Posted by: Trisha Leigh | February 11, 2011

Yeah, So What’s Your Point?

Sometimes I talk too much.

Okay, fine. Most of the time, I talk too much. I need to make sure people get my point, and whether that’s due to my astrological sign, being a firstborn child, or just plain having a bossy personality, it’s the way I am.

One of the hardest lessons I’ve learned (am still learning) as a writer is to trust my reader. Plant the seeds, but gently. Let the reader’s brain wrestle with issues, wonder about some things, and frame the story using their own experiences. It’s a hard concept to grasp, and even harder to execute well.

A story’s first job is to entertain, by making you care about a character, a relationship, or a situation enough to keep turning pages. If it doesn’t, no one will ever hear what you’re trying to say, because they won’t be reading your books. On the flipside, if you try too hard to make a “point” with your story, it comes across as heavy handed and preachy, two things that will certainly make teenagers wrinkle their nose and tune out.

It’s important to me that my book both entertains and has something to say.

I write Young Adult literature because I love exploring the experiences and emotions that shape us during those few, important years. As writers, we have the chance to influence the people they’ll become, and those of us that grew up avid readers know how important a book can be, how much it can mean.

It’s a big responsibility.

I think the current trend toward dystopian novels (with many being written by young authors), stems from a worry, maybe even a fear, of what life will be like if our society continues to decline – morally, ecologically, socially. Children and teenagers feel the corruption.

The various dystopias created by authors give readers scenarios to think about. Make them consider the choices they may be faced with, about what kind of people they want to be and what’s important no matter what the world looks like.

When I closed Mockingjay, the last of the Hunger Games novels, the force of Suzanne Collins’ anti-war statement washed through me like a tide…but she never came out and said, “war is bad.” She crafted her message, her “point” beautifully; carved it into each character’s arc, brushed it in broad strokes across three books. She showed us -through the slow but total destruction of the characters we came to care about – all the horrific effects of war on the world and its people.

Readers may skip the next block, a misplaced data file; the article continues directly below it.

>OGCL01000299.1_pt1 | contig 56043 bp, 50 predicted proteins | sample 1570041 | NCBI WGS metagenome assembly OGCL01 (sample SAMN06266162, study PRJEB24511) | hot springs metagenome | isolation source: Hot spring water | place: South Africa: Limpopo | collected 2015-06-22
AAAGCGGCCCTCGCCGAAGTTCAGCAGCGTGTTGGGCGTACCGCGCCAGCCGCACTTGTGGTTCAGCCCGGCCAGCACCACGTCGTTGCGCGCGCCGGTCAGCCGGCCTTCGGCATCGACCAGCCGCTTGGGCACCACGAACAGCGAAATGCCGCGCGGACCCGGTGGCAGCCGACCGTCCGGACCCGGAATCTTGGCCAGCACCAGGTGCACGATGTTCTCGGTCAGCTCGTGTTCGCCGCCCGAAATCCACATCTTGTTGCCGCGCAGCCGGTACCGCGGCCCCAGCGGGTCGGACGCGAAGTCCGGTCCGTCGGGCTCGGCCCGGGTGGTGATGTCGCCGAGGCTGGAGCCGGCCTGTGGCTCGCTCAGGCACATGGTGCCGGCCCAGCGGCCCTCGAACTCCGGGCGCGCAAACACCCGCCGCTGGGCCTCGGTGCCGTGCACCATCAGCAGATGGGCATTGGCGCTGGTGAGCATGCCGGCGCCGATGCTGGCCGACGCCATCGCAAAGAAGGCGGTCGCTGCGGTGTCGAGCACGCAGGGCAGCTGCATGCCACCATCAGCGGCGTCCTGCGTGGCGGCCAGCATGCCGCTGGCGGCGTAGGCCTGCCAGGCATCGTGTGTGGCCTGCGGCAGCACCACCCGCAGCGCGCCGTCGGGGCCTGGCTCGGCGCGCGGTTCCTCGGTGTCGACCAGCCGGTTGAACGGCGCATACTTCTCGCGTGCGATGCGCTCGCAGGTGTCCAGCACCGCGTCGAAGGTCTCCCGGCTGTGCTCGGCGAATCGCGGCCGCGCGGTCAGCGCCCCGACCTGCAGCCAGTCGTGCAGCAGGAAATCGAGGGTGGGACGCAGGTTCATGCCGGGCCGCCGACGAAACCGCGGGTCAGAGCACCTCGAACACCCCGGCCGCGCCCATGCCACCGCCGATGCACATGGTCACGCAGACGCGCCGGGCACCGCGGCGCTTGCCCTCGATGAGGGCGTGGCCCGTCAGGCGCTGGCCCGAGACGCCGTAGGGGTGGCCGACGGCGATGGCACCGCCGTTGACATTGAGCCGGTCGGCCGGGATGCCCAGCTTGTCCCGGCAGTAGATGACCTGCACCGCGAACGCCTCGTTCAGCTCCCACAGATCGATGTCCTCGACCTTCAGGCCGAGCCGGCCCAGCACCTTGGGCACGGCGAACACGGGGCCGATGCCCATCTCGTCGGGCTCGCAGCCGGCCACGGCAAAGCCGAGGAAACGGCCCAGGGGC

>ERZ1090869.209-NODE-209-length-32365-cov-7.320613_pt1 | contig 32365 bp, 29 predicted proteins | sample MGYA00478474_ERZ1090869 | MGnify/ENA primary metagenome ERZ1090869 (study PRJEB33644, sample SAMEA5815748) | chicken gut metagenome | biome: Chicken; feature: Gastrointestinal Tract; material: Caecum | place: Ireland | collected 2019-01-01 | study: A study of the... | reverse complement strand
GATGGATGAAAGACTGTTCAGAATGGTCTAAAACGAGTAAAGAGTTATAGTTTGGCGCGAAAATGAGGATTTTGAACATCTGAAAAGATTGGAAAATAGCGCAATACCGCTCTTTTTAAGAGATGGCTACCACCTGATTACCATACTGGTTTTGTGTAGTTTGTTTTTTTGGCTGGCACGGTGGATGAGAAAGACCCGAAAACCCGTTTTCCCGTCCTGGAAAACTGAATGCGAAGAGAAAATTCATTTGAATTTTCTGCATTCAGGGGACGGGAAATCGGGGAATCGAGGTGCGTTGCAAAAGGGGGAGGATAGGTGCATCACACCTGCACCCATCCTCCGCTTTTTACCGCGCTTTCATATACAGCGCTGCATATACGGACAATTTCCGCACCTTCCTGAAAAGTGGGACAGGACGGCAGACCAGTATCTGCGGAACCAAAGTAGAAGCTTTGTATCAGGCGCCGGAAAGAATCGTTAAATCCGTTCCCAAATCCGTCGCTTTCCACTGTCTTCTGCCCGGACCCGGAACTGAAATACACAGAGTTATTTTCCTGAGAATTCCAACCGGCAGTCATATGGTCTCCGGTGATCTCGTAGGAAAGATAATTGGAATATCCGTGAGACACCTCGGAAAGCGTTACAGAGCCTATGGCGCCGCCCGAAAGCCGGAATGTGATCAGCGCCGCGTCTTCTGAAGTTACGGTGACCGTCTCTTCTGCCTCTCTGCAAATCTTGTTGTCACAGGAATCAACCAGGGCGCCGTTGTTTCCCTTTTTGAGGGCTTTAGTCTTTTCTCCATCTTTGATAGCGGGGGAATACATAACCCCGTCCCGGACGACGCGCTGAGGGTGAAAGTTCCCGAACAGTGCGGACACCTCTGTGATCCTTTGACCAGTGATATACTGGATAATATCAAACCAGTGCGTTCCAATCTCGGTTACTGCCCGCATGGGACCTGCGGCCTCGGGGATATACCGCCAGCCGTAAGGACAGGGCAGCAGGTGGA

That’s how you convey a message to teenagers. You show them the potential impact of a situation or decision on their lives, their friends, their families. It has to be personal; they have to see how it could affect them personally. I have a long way to go to master the craft, but it’s so inspiring to catch people doing it well.*

What do you think? Is it important for your stories to have a “point”, to say something particular about life, or relationships, or the world around us? If not, do you only write stories for entertainment? Do you like to read for pure entertainment?

I’m curious. It’s completely possible that I’m just a bossy person, like Sean Ferrell says.

*I recently finished a book called Divergent. It’s the first in a series, so I don’t know the direction the author, Veronica Roth, will take us in the future. She has something to say, though, and I’m quite excited to find out what exactly that is. (Divergent is available from Katherine Tegen Books (a division of Harper Collins) on May 3, 2011. You can preorder it here.

What I’m watching right this second: American Idol. I know. I can’t quit, people. I can’t quit.




  1. You made me think…I seem to have the opposite personality type of you, yet we both have to struggle to not push too hard on our readers and give them space to wonder and roam in our world without everything being given to them. How’s that possible?: